Relationships in Games

Games have a unique advantage compared to other entertainment mediums that they can have players experience aspects of life. In Pokemon uses the aspect of coming of age, leaving home and learning about the world through your own experience. Some games like Heavy Rain use the aspects of parenthood slightly, where the player is introduced to the aspect of fearing for your child when they loose sight of them.  Then some games dabble with relationships, either with other players or in game characters. My analysis is on what aspects of relationships have not been explored and the impact it have on a player from using in game characters.

                                             Heavy Rain

The impact games have from using aspects of real life…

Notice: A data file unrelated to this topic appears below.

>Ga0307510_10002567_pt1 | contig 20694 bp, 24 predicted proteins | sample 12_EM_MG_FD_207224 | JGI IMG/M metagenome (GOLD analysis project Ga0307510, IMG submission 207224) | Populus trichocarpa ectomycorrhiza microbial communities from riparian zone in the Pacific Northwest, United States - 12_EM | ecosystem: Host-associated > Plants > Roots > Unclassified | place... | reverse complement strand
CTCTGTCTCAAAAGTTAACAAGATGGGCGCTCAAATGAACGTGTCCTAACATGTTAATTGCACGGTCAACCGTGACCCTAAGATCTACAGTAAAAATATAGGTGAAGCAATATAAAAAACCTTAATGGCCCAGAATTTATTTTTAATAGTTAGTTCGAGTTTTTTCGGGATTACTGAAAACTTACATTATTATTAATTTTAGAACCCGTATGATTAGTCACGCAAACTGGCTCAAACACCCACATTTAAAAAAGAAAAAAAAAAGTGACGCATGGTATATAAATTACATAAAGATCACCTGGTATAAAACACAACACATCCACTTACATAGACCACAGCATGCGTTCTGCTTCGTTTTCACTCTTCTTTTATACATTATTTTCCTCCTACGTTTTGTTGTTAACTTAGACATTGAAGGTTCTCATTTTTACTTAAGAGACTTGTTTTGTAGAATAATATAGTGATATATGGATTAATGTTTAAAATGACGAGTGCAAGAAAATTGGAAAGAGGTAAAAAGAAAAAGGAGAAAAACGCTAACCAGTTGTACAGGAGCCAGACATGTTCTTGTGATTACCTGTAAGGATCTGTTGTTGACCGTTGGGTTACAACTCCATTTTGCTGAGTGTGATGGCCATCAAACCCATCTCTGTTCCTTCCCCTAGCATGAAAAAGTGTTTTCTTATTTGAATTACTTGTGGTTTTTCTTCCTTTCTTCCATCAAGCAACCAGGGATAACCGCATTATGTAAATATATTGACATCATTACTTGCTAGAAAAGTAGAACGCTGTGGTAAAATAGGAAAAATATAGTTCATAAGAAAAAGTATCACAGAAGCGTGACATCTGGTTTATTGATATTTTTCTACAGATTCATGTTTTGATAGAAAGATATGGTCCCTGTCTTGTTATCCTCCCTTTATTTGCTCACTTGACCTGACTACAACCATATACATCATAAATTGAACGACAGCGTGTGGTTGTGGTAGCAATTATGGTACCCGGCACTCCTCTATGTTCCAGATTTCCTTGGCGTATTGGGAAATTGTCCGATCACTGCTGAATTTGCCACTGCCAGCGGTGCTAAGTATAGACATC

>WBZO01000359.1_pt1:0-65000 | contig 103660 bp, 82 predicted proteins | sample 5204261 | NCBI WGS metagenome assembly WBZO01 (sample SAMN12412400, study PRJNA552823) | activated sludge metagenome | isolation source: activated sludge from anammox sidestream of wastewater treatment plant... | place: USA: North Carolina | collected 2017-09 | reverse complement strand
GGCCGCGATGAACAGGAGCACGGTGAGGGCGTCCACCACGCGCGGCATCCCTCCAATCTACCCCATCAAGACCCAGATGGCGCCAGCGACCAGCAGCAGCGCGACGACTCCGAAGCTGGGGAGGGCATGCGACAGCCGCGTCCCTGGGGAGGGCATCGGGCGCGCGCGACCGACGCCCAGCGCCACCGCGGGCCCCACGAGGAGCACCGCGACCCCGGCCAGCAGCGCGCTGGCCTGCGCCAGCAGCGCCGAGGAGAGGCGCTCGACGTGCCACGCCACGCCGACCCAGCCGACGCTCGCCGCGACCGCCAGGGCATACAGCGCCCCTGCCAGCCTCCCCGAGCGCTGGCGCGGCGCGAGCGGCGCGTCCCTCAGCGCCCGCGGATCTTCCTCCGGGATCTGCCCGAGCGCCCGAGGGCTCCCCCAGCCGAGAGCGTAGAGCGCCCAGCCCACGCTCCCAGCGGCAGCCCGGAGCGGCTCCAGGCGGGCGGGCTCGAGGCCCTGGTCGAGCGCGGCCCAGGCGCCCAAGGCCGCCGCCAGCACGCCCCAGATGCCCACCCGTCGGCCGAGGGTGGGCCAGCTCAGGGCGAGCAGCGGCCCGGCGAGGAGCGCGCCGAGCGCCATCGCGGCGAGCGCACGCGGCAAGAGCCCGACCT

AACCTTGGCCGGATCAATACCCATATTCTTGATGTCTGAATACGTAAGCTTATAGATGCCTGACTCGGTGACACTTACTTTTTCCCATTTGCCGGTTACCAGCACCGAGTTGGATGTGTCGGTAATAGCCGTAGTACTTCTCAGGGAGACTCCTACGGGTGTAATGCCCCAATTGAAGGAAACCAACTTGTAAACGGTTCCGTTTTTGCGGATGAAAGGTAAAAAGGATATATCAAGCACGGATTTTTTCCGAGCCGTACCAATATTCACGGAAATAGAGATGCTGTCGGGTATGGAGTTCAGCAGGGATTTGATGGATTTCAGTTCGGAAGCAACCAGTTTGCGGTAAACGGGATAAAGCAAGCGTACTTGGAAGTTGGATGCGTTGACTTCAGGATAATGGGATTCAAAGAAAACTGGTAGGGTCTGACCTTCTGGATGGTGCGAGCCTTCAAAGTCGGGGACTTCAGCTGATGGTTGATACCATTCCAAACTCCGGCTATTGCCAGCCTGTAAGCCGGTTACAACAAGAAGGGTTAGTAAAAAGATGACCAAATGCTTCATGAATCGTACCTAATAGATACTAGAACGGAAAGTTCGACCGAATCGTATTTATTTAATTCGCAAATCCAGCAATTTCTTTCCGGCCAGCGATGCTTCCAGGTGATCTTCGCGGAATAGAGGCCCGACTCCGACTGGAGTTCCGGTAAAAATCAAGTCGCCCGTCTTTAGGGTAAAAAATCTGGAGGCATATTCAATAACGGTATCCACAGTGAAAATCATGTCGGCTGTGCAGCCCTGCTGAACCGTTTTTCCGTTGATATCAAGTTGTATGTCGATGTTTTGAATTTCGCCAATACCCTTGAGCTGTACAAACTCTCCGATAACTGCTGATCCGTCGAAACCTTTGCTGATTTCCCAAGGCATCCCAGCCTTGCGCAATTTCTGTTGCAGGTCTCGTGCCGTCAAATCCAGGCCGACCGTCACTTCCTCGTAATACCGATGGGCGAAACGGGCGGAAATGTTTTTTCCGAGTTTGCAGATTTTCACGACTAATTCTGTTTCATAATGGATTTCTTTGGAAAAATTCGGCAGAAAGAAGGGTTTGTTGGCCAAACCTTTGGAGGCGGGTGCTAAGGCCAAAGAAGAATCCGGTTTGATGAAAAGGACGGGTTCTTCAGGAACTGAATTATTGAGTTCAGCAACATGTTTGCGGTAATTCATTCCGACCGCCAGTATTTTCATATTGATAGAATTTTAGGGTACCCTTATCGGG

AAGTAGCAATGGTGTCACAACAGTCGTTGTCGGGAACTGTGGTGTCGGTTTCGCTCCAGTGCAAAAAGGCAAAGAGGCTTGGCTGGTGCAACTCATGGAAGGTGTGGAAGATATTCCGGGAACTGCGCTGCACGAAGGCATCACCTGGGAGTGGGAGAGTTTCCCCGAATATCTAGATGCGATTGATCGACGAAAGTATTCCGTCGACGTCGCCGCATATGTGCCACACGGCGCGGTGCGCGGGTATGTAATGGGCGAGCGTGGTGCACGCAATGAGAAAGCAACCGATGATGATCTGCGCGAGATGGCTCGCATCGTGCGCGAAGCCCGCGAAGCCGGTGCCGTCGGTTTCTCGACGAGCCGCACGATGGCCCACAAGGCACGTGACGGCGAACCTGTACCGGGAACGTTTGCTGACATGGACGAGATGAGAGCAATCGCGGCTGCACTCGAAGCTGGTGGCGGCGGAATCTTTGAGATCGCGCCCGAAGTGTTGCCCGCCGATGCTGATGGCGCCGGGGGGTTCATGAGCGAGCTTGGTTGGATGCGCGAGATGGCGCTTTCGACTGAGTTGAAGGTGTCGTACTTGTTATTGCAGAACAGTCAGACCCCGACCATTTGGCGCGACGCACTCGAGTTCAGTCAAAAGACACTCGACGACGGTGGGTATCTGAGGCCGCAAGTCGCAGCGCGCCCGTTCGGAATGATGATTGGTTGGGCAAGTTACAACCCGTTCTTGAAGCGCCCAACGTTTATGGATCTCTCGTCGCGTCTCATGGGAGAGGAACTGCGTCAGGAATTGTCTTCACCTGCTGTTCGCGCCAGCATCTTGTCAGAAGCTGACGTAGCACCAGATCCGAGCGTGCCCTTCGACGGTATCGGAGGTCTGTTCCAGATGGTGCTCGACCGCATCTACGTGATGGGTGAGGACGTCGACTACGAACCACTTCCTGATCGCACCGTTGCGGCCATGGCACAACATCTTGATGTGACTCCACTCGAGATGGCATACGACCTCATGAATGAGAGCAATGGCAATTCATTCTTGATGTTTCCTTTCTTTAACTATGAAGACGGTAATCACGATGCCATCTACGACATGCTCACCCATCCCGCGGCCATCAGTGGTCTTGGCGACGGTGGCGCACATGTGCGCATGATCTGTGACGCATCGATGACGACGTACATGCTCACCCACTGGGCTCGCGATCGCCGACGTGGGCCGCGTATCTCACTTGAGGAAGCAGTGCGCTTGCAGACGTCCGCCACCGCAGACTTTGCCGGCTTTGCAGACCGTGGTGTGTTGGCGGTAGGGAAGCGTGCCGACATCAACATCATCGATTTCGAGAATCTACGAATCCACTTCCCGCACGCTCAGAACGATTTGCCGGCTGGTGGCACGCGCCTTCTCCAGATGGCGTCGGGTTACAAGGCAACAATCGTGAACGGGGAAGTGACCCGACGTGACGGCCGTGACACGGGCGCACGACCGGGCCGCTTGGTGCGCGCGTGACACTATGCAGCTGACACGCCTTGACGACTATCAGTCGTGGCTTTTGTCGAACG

Some issues with how games implement relationships right now is that they make it very one sided, only have explored 1 or 2 aspects of relationships, sometimes treat getting the characters affection  like a trophy or only an achievement. In most games, the stages of a relationship are obtaining someone’s affection, intimate relations or sex, and dating (I include marriage in this because in some games it is something you can jump straight to). Not that there is no value in a player working to obtain someone’s attention, but it turns getting a relationship into a quest or something that you achieve. That is a poor representation of this aspect of life. How many games have you go out to find a lost item to gain a characters attention, or awkwardly drag them in hand to a location and call it a date. How powerful of a moment could it be for your two characters to find things they have in common and for a stronger bond from it. Or only after trying to get the person’s attention you realize they are not what they seemed. Then the players choice is to shut them down now before it gets to deep or stick with it and hope that its not as bad as it seems.